Sometimes you just have to tilt your head sideways to get a new perspective.
In the folk art collection at the Fenimore Art Museum we have many pieces that are among the earliest published artworks in the field. The reason for this is that they come from the collection of Jean Lipman, who published the seminal books American Primitive Painting and American Folk Art in Wood, Metal and Stone in the 1940s using many pieces in her collection as illustrations. When our benefactor Stephen C. Clark purchased the Lipman Collection for us in 1950, it gave the museum iconic artworks well known to a generation of folk art enthusiasts.
One of those pieces is our great Mermaid Garden Fountain. It was found in Baltimore and came with the history that it was displayed in a shop window in the early 19th century as a garden ornament for sale. The style of the carving suggests that it was the work of a professional shipcarver.
The Mermaid appears on page 150 of Lipman’s Wood, Metal and Stone and she had this to say about it. “A metal tube ran up the body to the mouth, allowing the mermaid to spout water which must have risen and fallen in a curve, repeating in reverse the lines of her sweeping tail… This figure is naïve indeed but it is just the type of wood sculpture from which our modern sophisticates have derived inspiration."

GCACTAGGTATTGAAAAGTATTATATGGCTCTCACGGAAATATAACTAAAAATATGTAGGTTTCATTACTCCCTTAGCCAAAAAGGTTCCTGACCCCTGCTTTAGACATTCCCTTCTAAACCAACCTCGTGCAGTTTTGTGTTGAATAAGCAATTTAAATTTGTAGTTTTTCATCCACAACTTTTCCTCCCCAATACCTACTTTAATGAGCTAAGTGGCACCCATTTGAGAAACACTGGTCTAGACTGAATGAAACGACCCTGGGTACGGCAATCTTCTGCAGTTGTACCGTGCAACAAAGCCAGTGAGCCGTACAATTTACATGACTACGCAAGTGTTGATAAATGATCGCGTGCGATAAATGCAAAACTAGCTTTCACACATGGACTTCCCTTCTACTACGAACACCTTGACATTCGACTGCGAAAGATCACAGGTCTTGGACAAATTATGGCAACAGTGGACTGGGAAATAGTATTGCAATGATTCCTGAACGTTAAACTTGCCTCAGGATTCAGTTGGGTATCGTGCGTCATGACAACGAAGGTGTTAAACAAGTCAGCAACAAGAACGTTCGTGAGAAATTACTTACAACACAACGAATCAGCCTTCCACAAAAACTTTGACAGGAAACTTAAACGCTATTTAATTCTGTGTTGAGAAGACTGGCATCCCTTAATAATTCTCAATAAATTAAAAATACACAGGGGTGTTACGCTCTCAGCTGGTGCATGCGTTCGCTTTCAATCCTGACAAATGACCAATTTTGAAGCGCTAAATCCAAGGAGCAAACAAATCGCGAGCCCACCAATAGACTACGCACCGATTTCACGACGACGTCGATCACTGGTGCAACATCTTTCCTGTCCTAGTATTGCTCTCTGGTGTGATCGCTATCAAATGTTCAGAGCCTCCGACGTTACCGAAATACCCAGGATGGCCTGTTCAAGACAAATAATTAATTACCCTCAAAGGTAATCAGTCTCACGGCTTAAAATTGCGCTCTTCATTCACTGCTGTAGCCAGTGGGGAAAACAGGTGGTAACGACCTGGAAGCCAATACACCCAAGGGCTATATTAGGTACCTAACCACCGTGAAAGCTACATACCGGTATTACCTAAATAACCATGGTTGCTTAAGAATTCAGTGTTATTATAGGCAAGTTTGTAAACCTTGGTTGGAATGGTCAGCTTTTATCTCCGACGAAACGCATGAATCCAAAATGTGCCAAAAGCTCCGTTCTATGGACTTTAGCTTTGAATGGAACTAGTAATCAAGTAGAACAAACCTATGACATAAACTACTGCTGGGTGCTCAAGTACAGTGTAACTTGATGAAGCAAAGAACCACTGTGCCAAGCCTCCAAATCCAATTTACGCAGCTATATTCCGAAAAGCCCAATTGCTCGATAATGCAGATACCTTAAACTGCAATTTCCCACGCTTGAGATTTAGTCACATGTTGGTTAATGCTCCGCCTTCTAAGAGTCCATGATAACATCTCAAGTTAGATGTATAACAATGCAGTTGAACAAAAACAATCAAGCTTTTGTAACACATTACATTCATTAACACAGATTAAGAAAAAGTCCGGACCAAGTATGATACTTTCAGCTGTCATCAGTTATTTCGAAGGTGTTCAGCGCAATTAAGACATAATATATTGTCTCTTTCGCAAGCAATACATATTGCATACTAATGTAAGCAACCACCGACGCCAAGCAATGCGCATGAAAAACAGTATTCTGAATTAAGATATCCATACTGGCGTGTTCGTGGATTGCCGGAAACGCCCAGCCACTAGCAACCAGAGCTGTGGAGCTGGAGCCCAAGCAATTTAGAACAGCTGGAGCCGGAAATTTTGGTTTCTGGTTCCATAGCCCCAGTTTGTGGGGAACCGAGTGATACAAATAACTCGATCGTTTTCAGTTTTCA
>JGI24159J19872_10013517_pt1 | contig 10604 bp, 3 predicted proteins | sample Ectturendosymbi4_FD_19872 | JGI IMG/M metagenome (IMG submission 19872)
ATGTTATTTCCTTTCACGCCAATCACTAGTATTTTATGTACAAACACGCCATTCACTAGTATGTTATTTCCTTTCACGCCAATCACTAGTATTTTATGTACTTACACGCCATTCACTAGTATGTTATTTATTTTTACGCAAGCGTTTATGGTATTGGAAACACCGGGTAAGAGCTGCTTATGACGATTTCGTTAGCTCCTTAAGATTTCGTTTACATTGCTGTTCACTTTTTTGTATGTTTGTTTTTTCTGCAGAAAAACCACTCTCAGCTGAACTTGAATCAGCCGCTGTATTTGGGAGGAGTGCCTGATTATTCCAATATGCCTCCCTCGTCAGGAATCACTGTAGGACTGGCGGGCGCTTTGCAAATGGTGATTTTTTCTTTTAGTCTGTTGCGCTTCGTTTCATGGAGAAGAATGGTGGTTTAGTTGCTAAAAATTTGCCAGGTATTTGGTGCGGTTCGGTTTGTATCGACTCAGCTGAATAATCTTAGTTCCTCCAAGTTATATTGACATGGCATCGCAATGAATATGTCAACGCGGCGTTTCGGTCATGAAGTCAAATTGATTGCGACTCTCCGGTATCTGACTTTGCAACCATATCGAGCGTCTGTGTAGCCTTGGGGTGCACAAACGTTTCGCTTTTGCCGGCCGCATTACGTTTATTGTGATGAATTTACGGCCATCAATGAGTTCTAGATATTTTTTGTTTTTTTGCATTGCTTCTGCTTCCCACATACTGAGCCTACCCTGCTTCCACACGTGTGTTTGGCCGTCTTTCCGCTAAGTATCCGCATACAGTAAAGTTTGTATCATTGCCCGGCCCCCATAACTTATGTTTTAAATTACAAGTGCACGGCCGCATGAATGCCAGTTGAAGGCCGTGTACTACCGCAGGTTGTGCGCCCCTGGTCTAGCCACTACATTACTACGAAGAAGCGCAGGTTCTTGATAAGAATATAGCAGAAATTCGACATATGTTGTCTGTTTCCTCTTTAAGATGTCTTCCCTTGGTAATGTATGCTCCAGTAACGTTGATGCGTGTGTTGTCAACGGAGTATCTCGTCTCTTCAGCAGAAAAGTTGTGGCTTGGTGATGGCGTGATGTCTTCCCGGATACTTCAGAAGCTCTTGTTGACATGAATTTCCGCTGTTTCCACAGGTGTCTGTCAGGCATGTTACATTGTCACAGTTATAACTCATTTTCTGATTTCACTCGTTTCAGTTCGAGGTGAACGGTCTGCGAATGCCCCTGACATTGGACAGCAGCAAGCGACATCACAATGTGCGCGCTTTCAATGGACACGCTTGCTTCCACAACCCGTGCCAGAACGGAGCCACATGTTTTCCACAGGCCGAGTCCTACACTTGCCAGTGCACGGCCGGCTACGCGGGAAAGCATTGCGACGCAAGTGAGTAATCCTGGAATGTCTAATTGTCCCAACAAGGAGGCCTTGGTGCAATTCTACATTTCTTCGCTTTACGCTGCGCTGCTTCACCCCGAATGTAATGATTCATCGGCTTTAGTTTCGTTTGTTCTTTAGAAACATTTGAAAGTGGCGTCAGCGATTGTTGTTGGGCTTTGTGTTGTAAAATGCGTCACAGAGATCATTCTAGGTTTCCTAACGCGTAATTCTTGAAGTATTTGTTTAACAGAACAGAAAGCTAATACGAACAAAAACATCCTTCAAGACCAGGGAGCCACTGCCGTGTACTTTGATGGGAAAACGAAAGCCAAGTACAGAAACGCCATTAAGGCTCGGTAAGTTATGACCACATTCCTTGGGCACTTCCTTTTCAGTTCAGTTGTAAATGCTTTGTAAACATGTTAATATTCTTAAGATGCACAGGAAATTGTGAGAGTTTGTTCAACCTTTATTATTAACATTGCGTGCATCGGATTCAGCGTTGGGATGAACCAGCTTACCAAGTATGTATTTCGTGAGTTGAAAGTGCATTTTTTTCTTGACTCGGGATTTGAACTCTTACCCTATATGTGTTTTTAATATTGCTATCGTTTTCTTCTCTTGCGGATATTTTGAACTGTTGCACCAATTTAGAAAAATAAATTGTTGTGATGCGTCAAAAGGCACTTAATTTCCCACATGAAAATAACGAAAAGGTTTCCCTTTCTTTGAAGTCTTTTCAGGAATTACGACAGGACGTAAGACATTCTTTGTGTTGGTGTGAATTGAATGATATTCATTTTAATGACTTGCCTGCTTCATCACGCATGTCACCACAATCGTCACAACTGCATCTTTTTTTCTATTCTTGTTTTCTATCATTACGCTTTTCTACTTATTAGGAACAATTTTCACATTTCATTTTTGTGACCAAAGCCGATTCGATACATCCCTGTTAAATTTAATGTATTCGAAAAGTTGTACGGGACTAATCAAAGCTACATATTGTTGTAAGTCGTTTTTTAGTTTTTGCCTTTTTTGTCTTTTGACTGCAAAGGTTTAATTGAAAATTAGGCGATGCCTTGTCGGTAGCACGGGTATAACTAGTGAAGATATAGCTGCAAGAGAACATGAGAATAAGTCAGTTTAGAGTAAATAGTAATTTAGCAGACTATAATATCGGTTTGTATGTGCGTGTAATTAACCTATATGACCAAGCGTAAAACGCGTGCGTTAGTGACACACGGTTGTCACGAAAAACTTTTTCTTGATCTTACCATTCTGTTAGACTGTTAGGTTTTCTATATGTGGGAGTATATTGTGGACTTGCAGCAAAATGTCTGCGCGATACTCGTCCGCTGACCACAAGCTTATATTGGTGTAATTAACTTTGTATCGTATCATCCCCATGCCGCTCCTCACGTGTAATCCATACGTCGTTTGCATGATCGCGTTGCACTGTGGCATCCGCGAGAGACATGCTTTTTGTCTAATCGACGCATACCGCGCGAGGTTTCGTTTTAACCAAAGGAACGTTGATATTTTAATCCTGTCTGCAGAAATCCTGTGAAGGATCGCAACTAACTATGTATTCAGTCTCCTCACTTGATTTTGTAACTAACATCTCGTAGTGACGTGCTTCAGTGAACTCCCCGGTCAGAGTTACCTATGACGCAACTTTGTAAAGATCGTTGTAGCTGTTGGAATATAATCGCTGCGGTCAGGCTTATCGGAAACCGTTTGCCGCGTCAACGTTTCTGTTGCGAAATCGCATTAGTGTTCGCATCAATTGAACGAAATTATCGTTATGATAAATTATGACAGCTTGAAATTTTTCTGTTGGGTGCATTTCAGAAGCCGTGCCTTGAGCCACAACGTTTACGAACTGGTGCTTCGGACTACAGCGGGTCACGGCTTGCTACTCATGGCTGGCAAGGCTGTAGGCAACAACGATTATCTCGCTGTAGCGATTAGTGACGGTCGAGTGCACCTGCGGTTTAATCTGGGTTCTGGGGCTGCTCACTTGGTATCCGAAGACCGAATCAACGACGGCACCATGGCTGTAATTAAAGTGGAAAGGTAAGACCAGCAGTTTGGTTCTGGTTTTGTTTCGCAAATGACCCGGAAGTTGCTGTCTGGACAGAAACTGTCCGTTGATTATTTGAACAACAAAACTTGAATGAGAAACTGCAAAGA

But something is wrong here. When she was photographed for the book, the Mermaid was positioned with a vertical torso. Probably because of this image, this was the way she was exhibited and published in Cooperstown and elsewhere for almost 50 years. About ten years ago I came across a notation buried deep within her research file. It happed to mention that the Mermaid was probably tilted on a 45 degree angle to allow the water to actually spout forward in a graceful arc.
I was struck by this casual note. Of course! If she was vertical, the water would spout straight up and come back down on the poor Mermaid’s face! Tilted forward, the torso and the tail are incredibly well-balanced, and she resembles the forward-leaning ships’ figureheads of the era.
So now, after a half century of misrepresentation, she leans again, and illustrates for our visitors the visual dynamism of early folk sculpture.